Green Bay Packers fans have had plenty to cheer about over the years and they know the best way to celebrate is with a Lambeau Leap.
Benny Sieu-USA TODAY Sports
Over the course of the franchise’s largely successful 95 years of existence, Green Bay Packers fans have had plenty to cheer — and cheers — about.
There’s the 13 titles (nine NFL championships and four Super Bowl victories), which are more than any other team.
There’s the legendary coach with the fabled quotes, Vince Lombardi, for whom the Super Bowl trophy is named.
There’s the trifecta of exceptional quarterbacks, Bart Starr and Brett Favre and Aaron Rodgers, the last two of whom have provided the franchise more than two decades of sustained winning.
There’s the home stadium, Lambeau Field, the oldest venue in the NFL, considered a hallowed ground of triumph on tundra.
And there’s the pride and pleasure that comes from Green Bay being the smallest market in American professional sports, yet having arguably (or incontrovertibly, if you asked them) the most loyal and passionate fans in football.
Indeed, Packers supporters have had a lot to savor. But it hasn’t always been perfectly grilled tailgate brats and annual division titles for Green Bay fans. There’s a lot more to being a Packers fan than just Cheeseheads, championships and chilly weather.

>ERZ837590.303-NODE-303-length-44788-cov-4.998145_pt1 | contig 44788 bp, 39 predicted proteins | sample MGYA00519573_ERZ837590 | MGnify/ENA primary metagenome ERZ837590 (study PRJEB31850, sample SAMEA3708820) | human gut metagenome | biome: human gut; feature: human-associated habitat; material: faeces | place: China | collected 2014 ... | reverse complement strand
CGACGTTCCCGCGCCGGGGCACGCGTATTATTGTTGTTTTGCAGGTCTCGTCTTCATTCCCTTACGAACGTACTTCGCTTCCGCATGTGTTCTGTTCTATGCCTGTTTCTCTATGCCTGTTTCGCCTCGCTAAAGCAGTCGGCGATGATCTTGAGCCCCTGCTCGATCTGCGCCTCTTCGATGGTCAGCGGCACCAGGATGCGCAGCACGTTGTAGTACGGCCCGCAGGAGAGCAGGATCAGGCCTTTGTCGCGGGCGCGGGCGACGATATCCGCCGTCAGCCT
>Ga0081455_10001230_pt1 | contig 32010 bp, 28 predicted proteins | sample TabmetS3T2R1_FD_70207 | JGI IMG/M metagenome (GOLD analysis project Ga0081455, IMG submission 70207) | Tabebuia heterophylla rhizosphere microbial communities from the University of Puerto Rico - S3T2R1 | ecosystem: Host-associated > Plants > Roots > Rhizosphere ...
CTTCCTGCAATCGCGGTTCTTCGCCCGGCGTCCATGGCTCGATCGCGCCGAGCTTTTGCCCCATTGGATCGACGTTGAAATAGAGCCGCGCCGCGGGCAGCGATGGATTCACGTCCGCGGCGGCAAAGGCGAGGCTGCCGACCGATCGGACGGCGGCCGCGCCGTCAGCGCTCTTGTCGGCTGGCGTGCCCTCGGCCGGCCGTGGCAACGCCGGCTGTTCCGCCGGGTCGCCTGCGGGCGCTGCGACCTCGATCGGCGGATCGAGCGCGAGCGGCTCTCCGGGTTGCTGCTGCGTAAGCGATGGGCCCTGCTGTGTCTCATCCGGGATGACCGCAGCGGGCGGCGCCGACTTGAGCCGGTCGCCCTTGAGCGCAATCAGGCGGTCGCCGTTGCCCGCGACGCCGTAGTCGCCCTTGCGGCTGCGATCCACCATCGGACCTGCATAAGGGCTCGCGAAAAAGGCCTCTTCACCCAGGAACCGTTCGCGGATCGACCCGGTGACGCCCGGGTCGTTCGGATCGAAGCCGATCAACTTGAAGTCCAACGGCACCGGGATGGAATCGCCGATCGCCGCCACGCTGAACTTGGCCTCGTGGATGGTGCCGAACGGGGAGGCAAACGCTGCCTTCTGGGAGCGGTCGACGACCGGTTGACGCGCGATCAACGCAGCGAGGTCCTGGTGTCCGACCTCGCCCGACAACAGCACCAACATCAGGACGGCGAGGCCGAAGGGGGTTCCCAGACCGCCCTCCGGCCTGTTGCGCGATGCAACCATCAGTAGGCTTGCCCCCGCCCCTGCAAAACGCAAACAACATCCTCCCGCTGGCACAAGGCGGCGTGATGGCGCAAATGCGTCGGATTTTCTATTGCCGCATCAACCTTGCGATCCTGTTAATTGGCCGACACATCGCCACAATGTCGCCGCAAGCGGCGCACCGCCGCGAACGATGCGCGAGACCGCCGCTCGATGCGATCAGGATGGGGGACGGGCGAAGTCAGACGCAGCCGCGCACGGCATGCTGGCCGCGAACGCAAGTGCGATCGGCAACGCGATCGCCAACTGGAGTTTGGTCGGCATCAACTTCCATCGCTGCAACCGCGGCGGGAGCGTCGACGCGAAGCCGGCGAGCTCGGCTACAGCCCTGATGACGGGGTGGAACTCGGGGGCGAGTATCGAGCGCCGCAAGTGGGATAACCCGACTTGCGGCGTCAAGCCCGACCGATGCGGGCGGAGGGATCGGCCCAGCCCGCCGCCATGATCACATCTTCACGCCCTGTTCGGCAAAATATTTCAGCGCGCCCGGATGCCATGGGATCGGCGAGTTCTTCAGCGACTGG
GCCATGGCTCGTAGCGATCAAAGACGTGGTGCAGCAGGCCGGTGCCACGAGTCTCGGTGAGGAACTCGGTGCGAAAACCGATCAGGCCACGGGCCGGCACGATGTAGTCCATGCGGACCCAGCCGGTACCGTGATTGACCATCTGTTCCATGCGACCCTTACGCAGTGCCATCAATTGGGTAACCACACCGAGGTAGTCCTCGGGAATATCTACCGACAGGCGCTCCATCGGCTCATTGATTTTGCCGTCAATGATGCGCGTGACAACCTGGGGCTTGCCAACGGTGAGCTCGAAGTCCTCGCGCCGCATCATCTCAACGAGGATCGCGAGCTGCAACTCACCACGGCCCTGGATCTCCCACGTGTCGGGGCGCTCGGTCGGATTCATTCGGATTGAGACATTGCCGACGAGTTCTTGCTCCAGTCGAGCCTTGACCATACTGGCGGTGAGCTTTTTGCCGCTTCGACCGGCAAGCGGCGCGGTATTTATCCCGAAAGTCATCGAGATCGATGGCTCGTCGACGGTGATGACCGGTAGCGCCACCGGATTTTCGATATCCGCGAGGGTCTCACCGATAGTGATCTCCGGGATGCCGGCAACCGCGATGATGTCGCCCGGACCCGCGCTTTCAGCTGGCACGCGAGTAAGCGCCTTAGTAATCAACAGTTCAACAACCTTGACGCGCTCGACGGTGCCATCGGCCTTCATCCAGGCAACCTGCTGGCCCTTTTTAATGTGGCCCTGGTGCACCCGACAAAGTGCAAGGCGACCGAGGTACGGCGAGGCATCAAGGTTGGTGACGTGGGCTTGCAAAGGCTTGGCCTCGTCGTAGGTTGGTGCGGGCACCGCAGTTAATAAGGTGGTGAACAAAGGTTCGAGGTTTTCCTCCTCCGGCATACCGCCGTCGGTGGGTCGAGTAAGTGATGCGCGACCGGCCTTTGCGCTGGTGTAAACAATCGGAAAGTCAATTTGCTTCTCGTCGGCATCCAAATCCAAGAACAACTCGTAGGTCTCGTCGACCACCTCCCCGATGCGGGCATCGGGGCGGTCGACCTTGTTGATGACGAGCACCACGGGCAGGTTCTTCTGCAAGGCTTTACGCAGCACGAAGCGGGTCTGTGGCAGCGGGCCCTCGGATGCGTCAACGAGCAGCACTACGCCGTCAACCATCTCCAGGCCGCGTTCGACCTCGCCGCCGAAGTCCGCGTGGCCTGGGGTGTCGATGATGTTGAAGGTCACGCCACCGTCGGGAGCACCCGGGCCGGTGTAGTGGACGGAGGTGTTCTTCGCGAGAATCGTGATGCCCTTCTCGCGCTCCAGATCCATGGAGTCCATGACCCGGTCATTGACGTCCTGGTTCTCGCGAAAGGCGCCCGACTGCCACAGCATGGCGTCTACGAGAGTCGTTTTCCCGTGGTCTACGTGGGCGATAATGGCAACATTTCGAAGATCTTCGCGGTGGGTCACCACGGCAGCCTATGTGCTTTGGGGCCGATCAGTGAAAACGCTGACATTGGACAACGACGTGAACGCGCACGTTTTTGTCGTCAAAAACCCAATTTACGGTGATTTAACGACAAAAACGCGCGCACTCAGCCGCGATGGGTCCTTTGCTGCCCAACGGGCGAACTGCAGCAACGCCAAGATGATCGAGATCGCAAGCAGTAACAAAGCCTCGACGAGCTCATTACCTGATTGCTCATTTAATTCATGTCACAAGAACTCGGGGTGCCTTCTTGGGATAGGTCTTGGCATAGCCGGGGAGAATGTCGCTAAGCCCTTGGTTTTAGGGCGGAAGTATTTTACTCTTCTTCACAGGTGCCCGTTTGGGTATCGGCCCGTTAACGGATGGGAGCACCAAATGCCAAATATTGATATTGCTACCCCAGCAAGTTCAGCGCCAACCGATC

So without further ado, but with fitting adulation, here are the . . .
TOP 10 THINGS ONLY A PACKERS FAN WOULD UNDERSTAND:
1. Being the Meatpackers
Green Bay’s football franchise isn’t named for some generic animal or drab color (sorry, almost every other NFL team, and Cleveland). The name comes from its first sponsor, the Indian Packing Company, which in 1919 gave $500 to employee Curly Lambeau for uniforms and equipment for the football team he’d founded.
A year later, Indian was purchased by the Acme Packing Company, which continued to support the team. So the Packers have, since their formation, been a nod to the canned meatpacking industry that helped launch them. Sure beats being named after just another big cat.
2. The Ice Bowl was the original "Miracle on Ice"
In 1967, on New Year’s Eve, Green Bay and Dallas met at Lambeau Field in the NFL Championship Game. It was and still is the coldest game in the history of the league, with a kickoff temperature of 15 degrees below zero and a wind chill of almost 50 below.
After Lambeau Field’s turf-heating system malfunctioned and the field tarp was removed before the game, the moisture on the ground froze and created an icy surface that worsened as the day went on and the stadium’s shadows grew. The marching band members’ instruments froze to their lips (so the performance was canceled); the referees’ whistles froze to theirs (so they used only voice commands). Multiple players suffered frostbite.
But with 16 seconds remaining in the game and the Cowboys ahead 17-14, the Packers had the ball inside the Dallas 1-yard line on third down. Bart Starr called a timeout and was told by Vince Lombardi, "Run it, and let’s get the hell out of here." Starr called a quarterback sneak and, behind right guard Jerry Kramer (who Packers fans understand belongs in the Hall of Fame), ran in for the game-winning touchdown.